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Courtesy Kelly Wosnik
Utah nurse practitioner Kelly Wosnik and Gaten Matarazzo, star of "Stranger Things," are teaming up to help folks with the birth defect cleidocranial dysplasia — or CCD.

MAPLETON — A year ago, as she anticipated the knock on her front door, Kelly Wosnik wasn’t at all sure how it would go when she met a genuine TV star.

She was a nurse practitioner who runs her own clinic in Utah County. He was teenager Gaten Matarazzo from New Jersey, one of the stars of the Netflix sensation, “Stranger Things.”

The one thing they knew they had in common was they had both been born with a rare birth defect called cleidocranial dysplasia, CCD for short.

CCD is a bone disorder. Those born with it do not have collarbones and experience difficulties with bone development, particularly with their teeth, requiring multiple dental procedures throughout childhood. Wosnik had surgeries from the age of 7 to 19, none of them minor. Gaten was, and is, in the middle of his surgeries.

CCD was the reason they were meeting. Gaten’s parents, Heather and Gaten Sr., had heard about a nurse practitioner in Utah who had plans to start an organization aimed at helping those with CCD. They had flown from New Jersey to Utah with their famous son, who was ready and willing to meet the doctor and become the face of the foundation.

“I wondered what a 14-year-old would see in a 41-year-old,” says Wosnik.

“Then I opened the door and it was an instant connection. He saw me and just hugged me. And when I finally let go, he didn’t.”

• • •

That initial meeting was a year ago, during Presidents Day weekend, 2017.

Kelly Wosnik
Utah nurse practitioner Kelly Wosnik and Gaten Matarazzo, star of "Stranger Things," are teaming up to help folks with the birth defect cleidocranial dysplasia — or CCD.

Wosnik and Gaten sat down with Emmett Furrow, a comedian from North Carolina whose act includes doing body contortions without a collarbone, Steffani Stubbs and others, and they quickly got busy dotting i’s and crossing t’s to get the foundation CCD Smiles (ccdsmiles.org) up and running.

Then they all stepped back to see what star power can do for a good cause.

“Stranger Things” is a supernatural science fiction-horror show that requires plenty of suspended reality. But when it came to Gaten’s part — he plays a likeable kid who provides comic relief named Dustin Henderson — the directors kept it real, incorporating Gaten’s real-life CCD into the plot.

As he flashes his toothless grin and shows off his lack of a clavicle to his friends, he explains about his birth defect and talks about how it has made him a target for bullies.

Just like that, a condition that affects just one person in a million vaulted into the mainstream’s consciousness.

It’s nigh on to impossible to calculate the attention Gaten — who has 7.8 million followers on Instagram — has brought to CCD.

“He wants to do anything he can to help,” says Wosnik. “He’s wise beyond his years. He’s very empathetic.”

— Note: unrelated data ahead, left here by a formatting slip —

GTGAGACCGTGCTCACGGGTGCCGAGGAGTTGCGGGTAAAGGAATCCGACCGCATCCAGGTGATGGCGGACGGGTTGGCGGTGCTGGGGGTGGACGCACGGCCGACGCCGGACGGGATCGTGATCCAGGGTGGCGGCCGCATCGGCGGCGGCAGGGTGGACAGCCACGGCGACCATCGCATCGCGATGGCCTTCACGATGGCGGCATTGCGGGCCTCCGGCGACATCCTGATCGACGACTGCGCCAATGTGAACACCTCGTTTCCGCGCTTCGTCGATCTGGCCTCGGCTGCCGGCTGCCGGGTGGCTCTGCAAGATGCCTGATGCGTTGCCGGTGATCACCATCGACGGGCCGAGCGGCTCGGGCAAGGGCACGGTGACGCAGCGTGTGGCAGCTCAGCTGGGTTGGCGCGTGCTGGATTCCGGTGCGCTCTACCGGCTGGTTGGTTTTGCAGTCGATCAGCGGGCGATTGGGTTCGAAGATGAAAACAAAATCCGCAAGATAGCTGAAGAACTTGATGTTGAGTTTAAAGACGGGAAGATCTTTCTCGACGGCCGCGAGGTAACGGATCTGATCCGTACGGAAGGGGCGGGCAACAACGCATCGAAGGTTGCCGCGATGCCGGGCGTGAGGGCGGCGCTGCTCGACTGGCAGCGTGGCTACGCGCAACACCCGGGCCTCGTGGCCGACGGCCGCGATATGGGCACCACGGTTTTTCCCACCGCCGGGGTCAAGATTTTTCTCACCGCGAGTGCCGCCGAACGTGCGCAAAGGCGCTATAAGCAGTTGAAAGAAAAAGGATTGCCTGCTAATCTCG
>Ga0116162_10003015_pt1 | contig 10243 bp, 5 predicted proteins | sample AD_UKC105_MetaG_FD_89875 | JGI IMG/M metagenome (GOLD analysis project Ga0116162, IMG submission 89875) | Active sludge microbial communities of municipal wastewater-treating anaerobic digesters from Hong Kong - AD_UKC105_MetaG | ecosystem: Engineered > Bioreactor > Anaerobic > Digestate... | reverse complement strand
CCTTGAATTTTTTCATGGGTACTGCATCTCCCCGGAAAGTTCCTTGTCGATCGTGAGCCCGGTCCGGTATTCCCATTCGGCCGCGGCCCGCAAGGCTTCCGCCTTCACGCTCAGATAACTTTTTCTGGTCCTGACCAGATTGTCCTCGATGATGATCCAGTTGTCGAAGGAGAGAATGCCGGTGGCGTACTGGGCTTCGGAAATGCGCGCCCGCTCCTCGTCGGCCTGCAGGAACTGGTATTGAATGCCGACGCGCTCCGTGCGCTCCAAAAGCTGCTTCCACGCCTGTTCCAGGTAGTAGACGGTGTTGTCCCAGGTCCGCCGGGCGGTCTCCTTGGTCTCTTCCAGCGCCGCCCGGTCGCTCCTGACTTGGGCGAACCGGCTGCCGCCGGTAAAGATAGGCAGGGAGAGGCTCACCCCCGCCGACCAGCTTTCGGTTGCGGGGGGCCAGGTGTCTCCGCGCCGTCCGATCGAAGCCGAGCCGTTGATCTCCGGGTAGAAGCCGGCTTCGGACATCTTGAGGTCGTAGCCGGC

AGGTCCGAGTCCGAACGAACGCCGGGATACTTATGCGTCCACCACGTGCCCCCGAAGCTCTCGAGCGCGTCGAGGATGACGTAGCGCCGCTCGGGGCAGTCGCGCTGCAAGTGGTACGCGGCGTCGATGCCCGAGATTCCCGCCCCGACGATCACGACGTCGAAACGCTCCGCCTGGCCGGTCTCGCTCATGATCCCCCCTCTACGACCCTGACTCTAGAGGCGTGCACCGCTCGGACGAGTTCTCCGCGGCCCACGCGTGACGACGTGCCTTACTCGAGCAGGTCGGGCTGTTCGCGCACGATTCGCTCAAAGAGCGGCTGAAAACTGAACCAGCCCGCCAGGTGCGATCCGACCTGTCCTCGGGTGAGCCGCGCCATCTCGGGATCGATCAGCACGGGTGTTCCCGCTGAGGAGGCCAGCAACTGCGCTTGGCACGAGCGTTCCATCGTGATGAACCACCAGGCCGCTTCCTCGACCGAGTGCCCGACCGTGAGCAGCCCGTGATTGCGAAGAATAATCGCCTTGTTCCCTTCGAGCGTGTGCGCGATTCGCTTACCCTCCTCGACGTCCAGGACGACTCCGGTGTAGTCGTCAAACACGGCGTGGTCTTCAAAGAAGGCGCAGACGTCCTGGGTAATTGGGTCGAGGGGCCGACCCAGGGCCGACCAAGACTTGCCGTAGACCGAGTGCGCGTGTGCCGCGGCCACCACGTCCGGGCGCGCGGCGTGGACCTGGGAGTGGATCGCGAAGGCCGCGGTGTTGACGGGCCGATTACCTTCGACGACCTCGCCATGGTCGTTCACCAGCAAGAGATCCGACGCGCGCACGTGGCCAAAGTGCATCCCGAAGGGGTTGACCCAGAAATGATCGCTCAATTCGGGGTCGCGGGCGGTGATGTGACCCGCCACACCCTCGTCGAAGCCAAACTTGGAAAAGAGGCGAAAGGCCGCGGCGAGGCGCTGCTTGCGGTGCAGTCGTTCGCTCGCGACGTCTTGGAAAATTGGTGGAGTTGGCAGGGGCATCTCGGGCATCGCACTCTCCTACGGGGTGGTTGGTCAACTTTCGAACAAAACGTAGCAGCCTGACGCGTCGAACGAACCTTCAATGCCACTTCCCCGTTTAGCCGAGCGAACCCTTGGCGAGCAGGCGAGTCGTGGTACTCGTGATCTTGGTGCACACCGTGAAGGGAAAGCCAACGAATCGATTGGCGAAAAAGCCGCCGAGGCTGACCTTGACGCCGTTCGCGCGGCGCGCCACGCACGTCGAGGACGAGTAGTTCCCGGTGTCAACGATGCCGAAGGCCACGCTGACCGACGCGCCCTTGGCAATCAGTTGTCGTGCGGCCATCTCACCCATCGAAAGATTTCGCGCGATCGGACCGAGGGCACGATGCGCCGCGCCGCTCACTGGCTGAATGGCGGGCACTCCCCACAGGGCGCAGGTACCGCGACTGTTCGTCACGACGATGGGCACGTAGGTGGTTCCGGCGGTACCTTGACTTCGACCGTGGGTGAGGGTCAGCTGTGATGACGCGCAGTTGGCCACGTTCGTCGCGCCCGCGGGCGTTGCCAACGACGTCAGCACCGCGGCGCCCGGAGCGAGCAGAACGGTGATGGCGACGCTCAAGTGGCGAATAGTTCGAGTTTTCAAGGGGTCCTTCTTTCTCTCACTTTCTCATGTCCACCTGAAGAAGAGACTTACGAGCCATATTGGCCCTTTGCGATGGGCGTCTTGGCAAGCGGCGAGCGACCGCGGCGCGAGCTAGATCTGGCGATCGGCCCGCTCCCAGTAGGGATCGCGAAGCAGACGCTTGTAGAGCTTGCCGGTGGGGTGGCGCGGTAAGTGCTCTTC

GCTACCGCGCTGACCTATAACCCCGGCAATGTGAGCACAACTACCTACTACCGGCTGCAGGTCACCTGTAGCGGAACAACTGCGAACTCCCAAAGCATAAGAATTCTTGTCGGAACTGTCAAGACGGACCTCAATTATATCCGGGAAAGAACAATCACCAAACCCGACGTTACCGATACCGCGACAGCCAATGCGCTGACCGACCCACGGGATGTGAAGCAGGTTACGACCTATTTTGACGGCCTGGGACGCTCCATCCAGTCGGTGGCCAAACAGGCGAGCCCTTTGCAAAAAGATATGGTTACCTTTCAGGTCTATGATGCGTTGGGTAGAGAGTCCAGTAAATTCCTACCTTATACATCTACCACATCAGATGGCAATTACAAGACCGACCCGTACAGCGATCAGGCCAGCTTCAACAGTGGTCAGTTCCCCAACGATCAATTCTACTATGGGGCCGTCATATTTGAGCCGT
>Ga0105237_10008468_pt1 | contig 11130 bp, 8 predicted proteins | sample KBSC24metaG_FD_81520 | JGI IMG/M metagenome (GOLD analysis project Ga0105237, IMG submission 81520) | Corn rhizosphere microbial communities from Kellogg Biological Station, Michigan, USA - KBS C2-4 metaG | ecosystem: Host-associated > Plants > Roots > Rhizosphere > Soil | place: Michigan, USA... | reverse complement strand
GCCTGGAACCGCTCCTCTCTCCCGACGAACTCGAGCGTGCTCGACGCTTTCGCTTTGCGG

Last month, Gaten and Wosnik appeared on the ABC television show, “The Doctors,” to talk about CCD Smiles. At last count, the YouTube clip of their appearance had exceeded 2.3 million hits.

For Wosnik, who had never met anyone else with CCD until she was 33, this explosion of awareness is almost not to be believed.

Kelly Wosnik
Hally Stubbs, left, and nurse practitioner, Kelly Wosnik, founder of CCD Smiles, show off their smiles.

One of five siblings born in California to a farmworker dad and a substitute teacher mom, she was the only one with CCD. She grew up enduring those multiple oral surgeries — most of them not covered by insurance — along with more than her share of bullying. Among the taunts, she remembers a teacher calling her “Toothless.”

“Teeth are a big deal,” says Wosnik. To a teenager especially.

“You feel so isolated, so alone. So you lose confidence.”

She decided to study medicine in college to better understand her CCD. She did her master’s thesis on CCD, then went on to obtain a doctorate in nursing practice.

She’s been working as a nurse practitioner ever since, all the while never losing sight of her dream to establish a network to help others with CCD.

“If nothing else, I wanted to provide a way for people with CCD to connect with each other,” she says. “That kind of therapy is so important — just knowing you’re not alone. I’d have given anything for that connection.”

The bigger goal, says Wosnik, is to pay for dental surgeries some people couldn’t otherwise afford.

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For its first project, the foundation is helping a 30-year-old Clearfield woman get the long overdue dental help she needs. When the work is complete in March, they plan to post the video of her new smile on the website.

Wosnik hopes it’s just the beginning. “At one in a million, we really could help every single person with CCD,” she smiles.

She marvels at all that’s happened in just a single year, at all the exposure and fundraising, at the small-but-important CCD community they’ve been able to establish.

She’s learned that with CCD people there’s an instant bond. From the moment you first meet, you feel like you’ve known each other forever.